Two Jewish organisations are calling for the Conservative Party to launch an investigation after VICE revealed that a bizarre propaganda booklet drawing on Islamophobic and anti-Semitic ideas was available to pick up at a Conservative Party conference fringe meeting. The Conservative Party has condemned the "offensive material" and denied that it was distributed at their conference. One of the book's co-authors told VICE that those claiming the book draws on racist ideas have been "triggered" and are "victims of Moralitis".
The booklet is "Moralitis, A Cultural Virus" by Robert Oulds and Niall McCrae. It was available at a meeting of the Thatcherite, anti-EU think-tank the Bruges Group on Monday. The weird booklet argues that what the authors see as the current moral hegemony is an "epidemic disease" and that "the subversive tenets of cultural Marxism have spread as a pinking of the public discourse". It also draws on the idea of "The Great Replacement" – a far-right conspiracy theory.
A spokesperson from Campaign Against Antisemitism said: "The booklet reportedly being distributed at this fringe event contains terms, such as 'cultural Marxism', which are often used by extreme right-wing groups as code for a Jewish conspiracy to control the world. The booklet also draws on the deeply anti-Muslim and often antisemitic "Great Replacement" theory used by the far-right to incite hatred.
"The Conservative Party must now investigate how this booklet came to be distributed at their conference and take firm action against those responsible," the spokesperson said.
Edie Friedman from the Jewish Council On Racial Equality (JCORE) said: "All allegations of racism should be investigated… We know racism is on the rise throughout Europe. The Jewish community is very concerned that the vote in the European Parliament to censure Viktor Orban's government was not supported by Conservative MEPs."
A Conservative Party spokesperson said, "This literature was not distributed inside the Conservative party conference. The event in question was organised by a group separately from the Conservative Party, and we strongly condemn such offensive material."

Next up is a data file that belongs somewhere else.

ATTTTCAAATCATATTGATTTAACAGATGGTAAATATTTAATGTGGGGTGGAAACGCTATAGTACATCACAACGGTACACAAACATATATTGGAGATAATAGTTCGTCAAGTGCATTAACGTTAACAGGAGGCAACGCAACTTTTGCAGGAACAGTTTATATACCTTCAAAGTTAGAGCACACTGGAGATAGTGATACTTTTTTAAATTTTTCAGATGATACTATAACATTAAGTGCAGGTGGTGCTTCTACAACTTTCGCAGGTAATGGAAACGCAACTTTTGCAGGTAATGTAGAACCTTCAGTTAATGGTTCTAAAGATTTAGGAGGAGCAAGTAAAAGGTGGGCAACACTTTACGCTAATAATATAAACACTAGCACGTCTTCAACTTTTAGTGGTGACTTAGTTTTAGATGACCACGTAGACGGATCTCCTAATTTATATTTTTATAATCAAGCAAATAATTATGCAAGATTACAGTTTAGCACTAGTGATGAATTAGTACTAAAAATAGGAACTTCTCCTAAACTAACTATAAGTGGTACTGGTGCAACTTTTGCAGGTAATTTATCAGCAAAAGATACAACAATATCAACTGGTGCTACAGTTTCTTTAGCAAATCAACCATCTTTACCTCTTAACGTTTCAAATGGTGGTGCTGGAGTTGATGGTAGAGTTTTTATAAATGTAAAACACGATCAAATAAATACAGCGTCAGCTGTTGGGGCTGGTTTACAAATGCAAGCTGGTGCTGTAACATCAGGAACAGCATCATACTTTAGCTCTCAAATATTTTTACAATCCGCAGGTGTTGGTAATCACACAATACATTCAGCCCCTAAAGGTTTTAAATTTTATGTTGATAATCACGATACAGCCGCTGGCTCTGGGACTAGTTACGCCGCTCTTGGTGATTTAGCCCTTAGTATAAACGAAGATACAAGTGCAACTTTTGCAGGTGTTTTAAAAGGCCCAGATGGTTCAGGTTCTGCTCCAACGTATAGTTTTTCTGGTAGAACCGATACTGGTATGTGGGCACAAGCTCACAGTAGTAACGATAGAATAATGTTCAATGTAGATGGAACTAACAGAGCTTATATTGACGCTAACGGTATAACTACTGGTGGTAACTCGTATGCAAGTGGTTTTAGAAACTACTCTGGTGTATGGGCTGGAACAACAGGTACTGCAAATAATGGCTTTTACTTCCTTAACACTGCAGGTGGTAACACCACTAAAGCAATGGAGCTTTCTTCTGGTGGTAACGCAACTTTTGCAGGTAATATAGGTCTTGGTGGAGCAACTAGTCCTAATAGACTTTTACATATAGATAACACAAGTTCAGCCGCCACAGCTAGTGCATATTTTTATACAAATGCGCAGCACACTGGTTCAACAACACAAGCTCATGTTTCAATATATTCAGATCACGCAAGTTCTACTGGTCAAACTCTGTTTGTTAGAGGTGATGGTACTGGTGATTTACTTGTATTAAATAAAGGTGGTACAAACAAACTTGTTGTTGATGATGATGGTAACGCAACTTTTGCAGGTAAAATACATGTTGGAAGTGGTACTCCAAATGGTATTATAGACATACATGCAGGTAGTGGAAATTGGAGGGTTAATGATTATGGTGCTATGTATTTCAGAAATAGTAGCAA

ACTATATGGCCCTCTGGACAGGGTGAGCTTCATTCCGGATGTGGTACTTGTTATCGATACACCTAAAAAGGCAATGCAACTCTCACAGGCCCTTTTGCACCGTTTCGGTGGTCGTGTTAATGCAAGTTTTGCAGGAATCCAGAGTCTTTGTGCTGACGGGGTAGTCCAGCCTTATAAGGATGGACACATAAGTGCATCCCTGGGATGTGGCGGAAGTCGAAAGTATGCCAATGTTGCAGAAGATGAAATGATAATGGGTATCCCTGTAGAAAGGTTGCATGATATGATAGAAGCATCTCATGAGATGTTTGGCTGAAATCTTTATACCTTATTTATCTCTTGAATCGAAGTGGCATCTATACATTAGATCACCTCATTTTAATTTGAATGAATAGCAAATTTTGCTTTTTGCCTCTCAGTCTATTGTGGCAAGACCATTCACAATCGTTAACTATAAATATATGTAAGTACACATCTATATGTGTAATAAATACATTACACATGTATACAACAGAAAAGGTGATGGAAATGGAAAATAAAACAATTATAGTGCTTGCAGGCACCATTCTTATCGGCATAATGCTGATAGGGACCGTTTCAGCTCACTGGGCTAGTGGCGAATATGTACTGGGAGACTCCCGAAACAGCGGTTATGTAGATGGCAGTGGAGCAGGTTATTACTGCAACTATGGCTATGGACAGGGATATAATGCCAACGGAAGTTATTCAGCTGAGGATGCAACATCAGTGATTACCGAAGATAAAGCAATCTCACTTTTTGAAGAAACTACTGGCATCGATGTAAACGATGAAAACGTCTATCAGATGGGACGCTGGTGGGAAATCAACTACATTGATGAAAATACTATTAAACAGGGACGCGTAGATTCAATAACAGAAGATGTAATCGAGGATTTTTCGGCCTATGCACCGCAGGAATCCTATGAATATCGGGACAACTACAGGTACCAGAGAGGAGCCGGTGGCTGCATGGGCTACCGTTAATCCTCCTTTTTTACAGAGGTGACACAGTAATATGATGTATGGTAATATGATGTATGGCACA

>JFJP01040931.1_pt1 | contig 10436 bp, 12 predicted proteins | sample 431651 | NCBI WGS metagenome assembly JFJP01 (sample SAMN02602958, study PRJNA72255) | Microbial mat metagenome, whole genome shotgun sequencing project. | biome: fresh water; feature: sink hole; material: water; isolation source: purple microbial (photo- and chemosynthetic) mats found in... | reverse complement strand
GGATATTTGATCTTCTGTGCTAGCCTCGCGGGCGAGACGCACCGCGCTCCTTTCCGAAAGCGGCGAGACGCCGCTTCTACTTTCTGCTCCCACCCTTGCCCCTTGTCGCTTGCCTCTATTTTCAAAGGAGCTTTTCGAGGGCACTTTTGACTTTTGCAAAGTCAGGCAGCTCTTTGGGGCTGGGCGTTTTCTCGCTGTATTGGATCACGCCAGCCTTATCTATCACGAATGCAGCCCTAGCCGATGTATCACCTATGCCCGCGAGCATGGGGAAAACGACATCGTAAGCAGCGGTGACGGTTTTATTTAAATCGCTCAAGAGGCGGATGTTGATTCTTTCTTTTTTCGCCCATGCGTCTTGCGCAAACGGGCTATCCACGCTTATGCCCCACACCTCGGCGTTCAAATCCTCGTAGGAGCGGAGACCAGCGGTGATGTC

The fringe event was listed in the party’s conference guide and was addressed by three Conservative MPs, two of them former cabinet ministers, and attended by a government whip.
Robert Oulds, Director of the Bruges Group and one of the co-authors of the book, strongly denied that the booklet is Islamophobic or anti-Semitic, and rejected the views of the numerous groups that expressed concerns.
He told VICE: "People who say that [the book is offensive] have been triggered because we point out that their delusional beliefs are because of a feeling of succumbing to an authoritarian mindset and think that they can criticise other people, and think that they have a morally superior position. The people who say that are just victims of 'Moralitis'.
"If you have read the booklet you will know what it says and you will know that it is in no way Islamophobic, and to even suggest the issue of anti-Semitism is the most completely bogus thing ever and is absolutely pathetic on your part."
He added: "No one's actually offended by it... it's just playing out, it's acting."
When VICE asked about the Conservative Party's condemnation he expressed disbelief: "Of course they would, yeah, sure, sure. That's a really funny one. Whoever has said that hasn't read it. You must be winding me up."
Edie Friedman from JCORE added, "A great deal of work needs to be done by all the political parties. We have to have clarity and consistency across the political spectrum, because incidents keep being reported and we need to know: What are the procedures each party has put into place for dealing with them? Is there a consistent understanding of anti-black racism, Islamophobia and anti-Semitism?
"All political parties need to have training in place to recognise what is and is not acceptable. I think we could do a lot more to help people become aware of when they have crossed a line, because there's too much of it happening."
The two organisations' call for action follow concerns raised by Muslim hate monitoring group Tell Mama, the Muslim Council of Britain and anti-racist group Hope Not Hate, which said the party "needs to act fast, and act now, to stop the whiff of extremism infecting the party further".
The "cultural Marxism" referenced numerous times in the booklet is a right-wing conspiracy theory with anti-Semitic origins, which looks at the mostly Jewish thinkers of the Frankfurt School of Philosophy and draws on the racist trope of Jews as a "fifth column", suggesting that they want to undermine traditional Western values. The booklet also drew on the far-right trope "The Great Replacement", a conspiracy theory which suggests that Western culture is being systematically "replaced" by the culture of immigrants from third-world continents.